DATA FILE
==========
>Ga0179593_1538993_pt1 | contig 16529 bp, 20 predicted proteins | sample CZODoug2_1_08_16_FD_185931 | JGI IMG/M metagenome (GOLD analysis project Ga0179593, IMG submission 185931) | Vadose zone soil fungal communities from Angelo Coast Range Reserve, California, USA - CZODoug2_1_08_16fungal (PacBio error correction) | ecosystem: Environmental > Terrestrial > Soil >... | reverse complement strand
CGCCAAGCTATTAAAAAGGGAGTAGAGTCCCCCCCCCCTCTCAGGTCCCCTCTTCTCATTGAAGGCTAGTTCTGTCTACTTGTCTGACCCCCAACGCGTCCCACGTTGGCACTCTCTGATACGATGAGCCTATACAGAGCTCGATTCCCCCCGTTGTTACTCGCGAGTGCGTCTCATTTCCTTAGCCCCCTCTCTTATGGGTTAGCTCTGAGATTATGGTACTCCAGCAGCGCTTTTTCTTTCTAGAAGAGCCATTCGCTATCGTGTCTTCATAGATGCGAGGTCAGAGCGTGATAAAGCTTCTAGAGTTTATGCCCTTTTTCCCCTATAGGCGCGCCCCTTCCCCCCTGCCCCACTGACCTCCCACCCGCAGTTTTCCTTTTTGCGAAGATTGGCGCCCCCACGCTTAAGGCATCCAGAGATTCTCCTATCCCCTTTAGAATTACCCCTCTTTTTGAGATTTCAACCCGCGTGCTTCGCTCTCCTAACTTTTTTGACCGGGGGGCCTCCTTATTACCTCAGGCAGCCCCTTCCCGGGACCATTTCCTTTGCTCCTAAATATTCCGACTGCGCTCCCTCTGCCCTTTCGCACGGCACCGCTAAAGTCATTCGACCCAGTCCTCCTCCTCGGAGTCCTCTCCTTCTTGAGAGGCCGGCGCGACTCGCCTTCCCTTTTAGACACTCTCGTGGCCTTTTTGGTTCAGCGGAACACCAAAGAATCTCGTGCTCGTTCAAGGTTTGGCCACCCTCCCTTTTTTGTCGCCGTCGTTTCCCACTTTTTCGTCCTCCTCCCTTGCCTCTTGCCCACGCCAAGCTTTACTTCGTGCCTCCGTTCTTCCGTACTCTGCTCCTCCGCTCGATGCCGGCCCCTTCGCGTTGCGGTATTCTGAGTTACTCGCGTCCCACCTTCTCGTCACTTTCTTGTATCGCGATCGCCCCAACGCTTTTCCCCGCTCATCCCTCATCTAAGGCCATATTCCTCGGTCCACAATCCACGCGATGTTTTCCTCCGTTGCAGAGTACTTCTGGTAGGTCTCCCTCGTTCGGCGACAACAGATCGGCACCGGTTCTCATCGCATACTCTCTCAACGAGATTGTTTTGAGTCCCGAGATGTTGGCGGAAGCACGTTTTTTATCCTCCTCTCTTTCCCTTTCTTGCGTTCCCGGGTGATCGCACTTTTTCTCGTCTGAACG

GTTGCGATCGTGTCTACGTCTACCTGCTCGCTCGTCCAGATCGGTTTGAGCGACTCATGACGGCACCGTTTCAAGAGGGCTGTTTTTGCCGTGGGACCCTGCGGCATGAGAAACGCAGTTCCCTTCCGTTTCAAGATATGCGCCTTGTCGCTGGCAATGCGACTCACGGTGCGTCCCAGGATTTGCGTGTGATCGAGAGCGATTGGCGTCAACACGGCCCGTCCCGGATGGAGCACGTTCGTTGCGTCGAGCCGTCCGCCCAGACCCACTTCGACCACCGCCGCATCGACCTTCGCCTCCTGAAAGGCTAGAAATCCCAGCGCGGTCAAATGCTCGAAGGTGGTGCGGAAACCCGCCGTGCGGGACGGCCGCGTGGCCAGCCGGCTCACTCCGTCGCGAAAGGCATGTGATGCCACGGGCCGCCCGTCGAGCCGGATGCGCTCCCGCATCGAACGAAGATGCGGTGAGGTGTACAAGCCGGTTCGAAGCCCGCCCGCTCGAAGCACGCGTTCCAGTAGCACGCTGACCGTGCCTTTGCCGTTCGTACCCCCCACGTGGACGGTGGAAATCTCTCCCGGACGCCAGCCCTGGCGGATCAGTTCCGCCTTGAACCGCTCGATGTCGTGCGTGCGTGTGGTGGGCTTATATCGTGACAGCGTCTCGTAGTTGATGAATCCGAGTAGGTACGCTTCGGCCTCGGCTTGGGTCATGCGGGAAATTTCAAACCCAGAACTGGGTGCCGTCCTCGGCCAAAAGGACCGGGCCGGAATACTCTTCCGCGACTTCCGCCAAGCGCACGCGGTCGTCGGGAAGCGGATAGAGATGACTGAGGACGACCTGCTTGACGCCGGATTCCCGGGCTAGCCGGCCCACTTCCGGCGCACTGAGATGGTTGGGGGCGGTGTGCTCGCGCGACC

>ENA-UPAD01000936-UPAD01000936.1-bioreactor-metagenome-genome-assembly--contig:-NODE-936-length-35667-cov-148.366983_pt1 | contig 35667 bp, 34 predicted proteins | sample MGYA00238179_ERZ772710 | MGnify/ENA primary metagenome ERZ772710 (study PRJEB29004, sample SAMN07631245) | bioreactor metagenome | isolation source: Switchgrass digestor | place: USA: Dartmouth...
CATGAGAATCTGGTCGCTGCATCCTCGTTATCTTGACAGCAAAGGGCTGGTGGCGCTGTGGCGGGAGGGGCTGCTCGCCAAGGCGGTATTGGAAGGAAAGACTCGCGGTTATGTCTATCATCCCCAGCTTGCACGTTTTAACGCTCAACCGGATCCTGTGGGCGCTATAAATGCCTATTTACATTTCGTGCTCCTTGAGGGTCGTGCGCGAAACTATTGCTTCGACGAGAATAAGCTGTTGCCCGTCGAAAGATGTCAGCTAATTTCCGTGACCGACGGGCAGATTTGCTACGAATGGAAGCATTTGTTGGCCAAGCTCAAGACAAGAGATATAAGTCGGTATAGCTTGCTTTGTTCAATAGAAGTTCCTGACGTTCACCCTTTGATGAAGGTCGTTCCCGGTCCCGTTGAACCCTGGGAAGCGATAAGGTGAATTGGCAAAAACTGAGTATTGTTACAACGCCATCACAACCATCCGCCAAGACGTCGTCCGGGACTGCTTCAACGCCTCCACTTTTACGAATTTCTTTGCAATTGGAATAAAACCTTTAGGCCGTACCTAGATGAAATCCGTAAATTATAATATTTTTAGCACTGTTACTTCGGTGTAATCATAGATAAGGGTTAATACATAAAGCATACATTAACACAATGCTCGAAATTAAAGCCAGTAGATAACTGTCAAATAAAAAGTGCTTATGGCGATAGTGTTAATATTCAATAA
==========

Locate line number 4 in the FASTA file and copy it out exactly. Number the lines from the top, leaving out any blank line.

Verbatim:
>ENA-UPAD01000936-UPAD01000936.1-bioreactor-metagenome-genome-assembly--contig:-NODE-936-length-35667-cov-148.366983_pt1 | contig 35667 bp, 34 predicted proteins | sample MGYA00238179_ERZ772710 | MGnify/ENA primary metagenome ERZ772710 (study PRJEB29004, sample SAMN07631245) | bioreactor metagenome | isolation source: Switchgrass digestor | place: USA: Dartmouth...